February 28, 2007
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Published July 1988 through June 1999
FROM VOLUME 9, NUMBER 7, JULY 1996
IMPACTS: IMPACTS ON HEALTH & SOCIETY
Two items from Clim.
Change, 32(4), Apr. 1996:
"Late 20th Century Climatic Change over the Northern Hemisphere and Its
Consequences for Numerical Weather Prediction," B. Kuemmel (IMFUFA, RUC, PB
260, DK-4000 Roskilde, Denmark), 379-385. An editorial essay discussing ways in
which rising greenhouse gases and their interaction with anthropogenic sulfate
aerosols could complicate the performance of weather prediction models, and
modifications to the models that may be necessary.
"Effects of Summer Precipitation on Urban Transportation," S.A.
Changnon (Atmos. Sci. Div., State Water Survey, 2204 Griffith Dr., Champaign IL
61820), 481-494. Uses a three-year period of data to evaluate the effect of more
rainy days and heavier rains that are predicted as potential results of an
enhanced greenhouse effect. More summer rain days, somewhat higher rain rates,
and more storms would mean more total vehicular accidents, more total injuries
in those accidents, decreased use of public transportation, and more aircraft
accidents and delays. A drier climate would likely experience fewer
moderate-to-heavy rain events, but rain events during drier conditions produced
a greater frequency of accidents and injuries per event.
Estimates of Climate Change Damages for the United States," J.B. Smith
(Hagler Bailly Consulting Inc., P.O. Drawer O, Boulder CO 80306), ibid.,
32(3), 312-326, Mar. 1996.
The major estimates of U.S. climate change damages by the year 2060
published by Nordhaus (1991), Cline (1992), Fankhauser (1992) and Titus (1992)
range from $55 billion to $111 billion, but are based in part on studies
assuming a higher level of warming than now estimated. This paper adjusts the
results of these studies to 2.5° C warming, a 50-cm sea level rise, 1990
income and population, and a 4% real rate of return on investments. After
standardization, the damage estimates range from $42 billion to $53 billion.
However, within individual sectors, such as agriculture and electricity,
standardized damages differ by more than an order of magnitude, so the apparent
agreement of the total damage estimates should be interpreted with caution.
Change and Emerging Infectious Diseases," J.A. Patz (Dept. Molecular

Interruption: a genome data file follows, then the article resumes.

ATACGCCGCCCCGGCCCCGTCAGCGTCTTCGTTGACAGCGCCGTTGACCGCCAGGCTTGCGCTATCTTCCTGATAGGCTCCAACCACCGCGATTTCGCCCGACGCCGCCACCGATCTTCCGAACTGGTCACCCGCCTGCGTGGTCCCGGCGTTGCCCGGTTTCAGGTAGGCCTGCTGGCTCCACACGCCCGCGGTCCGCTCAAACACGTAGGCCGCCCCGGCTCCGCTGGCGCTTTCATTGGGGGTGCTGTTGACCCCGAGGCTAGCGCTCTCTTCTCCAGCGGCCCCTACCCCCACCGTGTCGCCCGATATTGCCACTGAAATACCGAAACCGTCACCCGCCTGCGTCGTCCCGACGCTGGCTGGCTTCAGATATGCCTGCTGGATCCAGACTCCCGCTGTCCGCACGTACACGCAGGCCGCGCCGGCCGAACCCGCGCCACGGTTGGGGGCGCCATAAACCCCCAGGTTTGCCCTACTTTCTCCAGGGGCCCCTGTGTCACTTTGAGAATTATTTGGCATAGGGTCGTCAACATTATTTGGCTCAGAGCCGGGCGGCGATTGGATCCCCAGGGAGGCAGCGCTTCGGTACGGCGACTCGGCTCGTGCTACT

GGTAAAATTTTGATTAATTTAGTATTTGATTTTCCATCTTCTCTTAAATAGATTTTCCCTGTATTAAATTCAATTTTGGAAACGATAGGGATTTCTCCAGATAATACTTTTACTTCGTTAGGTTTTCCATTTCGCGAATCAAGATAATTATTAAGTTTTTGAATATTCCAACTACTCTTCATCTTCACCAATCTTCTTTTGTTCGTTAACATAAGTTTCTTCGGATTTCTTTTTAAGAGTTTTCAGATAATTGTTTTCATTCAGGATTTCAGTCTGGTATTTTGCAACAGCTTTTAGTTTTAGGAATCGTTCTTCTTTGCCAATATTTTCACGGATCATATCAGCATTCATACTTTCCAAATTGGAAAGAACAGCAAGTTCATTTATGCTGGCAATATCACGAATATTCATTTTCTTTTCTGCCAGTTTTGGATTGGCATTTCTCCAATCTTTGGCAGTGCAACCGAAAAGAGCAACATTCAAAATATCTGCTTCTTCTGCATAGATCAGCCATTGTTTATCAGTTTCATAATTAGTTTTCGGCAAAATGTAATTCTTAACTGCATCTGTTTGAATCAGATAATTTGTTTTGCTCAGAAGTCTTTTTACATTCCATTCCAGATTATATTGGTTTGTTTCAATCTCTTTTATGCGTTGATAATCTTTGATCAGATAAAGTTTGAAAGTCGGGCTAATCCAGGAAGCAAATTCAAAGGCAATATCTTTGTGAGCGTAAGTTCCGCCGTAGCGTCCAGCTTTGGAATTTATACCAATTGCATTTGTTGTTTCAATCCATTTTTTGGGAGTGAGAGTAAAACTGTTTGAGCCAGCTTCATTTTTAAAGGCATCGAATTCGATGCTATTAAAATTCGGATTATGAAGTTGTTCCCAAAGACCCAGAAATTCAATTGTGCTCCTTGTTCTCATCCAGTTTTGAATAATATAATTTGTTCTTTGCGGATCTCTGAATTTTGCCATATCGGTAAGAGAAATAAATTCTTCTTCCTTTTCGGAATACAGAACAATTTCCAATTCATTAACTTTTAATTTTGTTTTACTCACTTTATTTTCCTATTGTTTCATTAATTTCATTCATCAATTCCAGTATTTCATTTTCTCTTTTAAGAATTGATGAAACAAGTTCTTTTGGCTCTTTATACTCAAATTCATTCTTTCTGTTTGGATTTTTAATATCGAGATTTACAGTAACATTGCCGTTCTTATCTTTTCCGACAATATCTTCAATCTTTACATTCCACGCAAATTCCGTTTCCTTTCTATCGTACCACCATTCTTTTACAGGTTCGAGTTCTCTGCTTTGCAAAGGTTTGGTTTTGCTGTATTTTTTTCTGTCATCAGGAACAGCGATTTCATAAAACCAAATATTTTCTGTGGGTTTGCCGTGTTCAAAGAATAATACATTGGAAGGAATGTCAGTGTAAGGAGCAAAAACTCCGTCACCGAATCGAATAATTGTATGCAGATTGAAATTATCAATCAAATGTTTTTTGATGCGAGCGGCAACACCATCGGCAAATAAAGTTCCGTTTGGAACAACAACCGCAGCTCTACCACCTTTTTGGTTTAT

Microbiol., Johns Hopkins Univ., Sch. Hygiene & Public Health, 615 N. Wolfe
St., Baltimore MD 21205), P.R. Epstein et al., J. Amer. Medical Assoc.,
275(3), 217 ff., Jan. 17, 1996.
Climate is one of several factors influencing the emergence and reemergence
of infectious diseases. The mosquito-borne diseases (including malaria, dengue,
and viral encephalitides) are among the most sensitive to climate.
Climate-related increases in sea surface temperature and sea level could lead to
higher frequency of water-borne infectious and toxin-related illnesses, such as
cholera and shellfish poisoning. Human migration and damage to health
infrastructures from the projected increase in climate variability could
indirectly contribute to disease transmission. Human susceptibility to
infections might be further compounded by malnutrition due to climate stress on
agriculture and potential alterations in the human immune system caused by
increased flux of ultraviolet radiation. Analyzing the role of climate in
disease will require interdisciplinary cooperation among physicians,
climatologists, biologists, and social scientists.
and Migration from Oceania: Implications for Australia, New Zealand and the
United States of America," E.J. Moore, J.W. Smith (Dept. Geog., Univ.
Adelaide, Adelaide 5005, S. Australia), Population & Environ., 17(2),
105-122, Nov. 1995.
Assesses migration that may result in response to climate shifts over the
next thirty years, from small island states in the south-west Pacific to these
developed countries. The adverse impact of climate change will be one extra
pressure on small island states, many of which are already struggling to cope
with sustainable management of their natural resources and with the demands of
their rapidly growing populations for education, housing and employment.
Migration is likely to entail significant medium-term health, psychological and
social costs for some Pacific island immigrants, as they try to move or cope
with life in industrialized societies.
Global Warming on Energy Use for Space Heating and Cooling in the United States,"
D.H. Rosenthal, H.K. Gruenspecht (Off. Econ. Analysis, U.S. DOE, Washington DC
20585), E.A. Moran, The Energy J.,
16(2), 77-96, 1996.
Finds that a global warming of 1£ C would reduce projected U.S.
energy expenditures in 2010 for space heating and cooling by 5.5 billion (1991)
dollars, a result opposite in sign to earlier estimates by Nordhaus (1991) and
Cline (1992). Discusses reasons for the discrepancy, and makes comparisons with
similar estimates for the IPCC. Explores a variety of avenues for continuing
research on the energy impacts of global warming.
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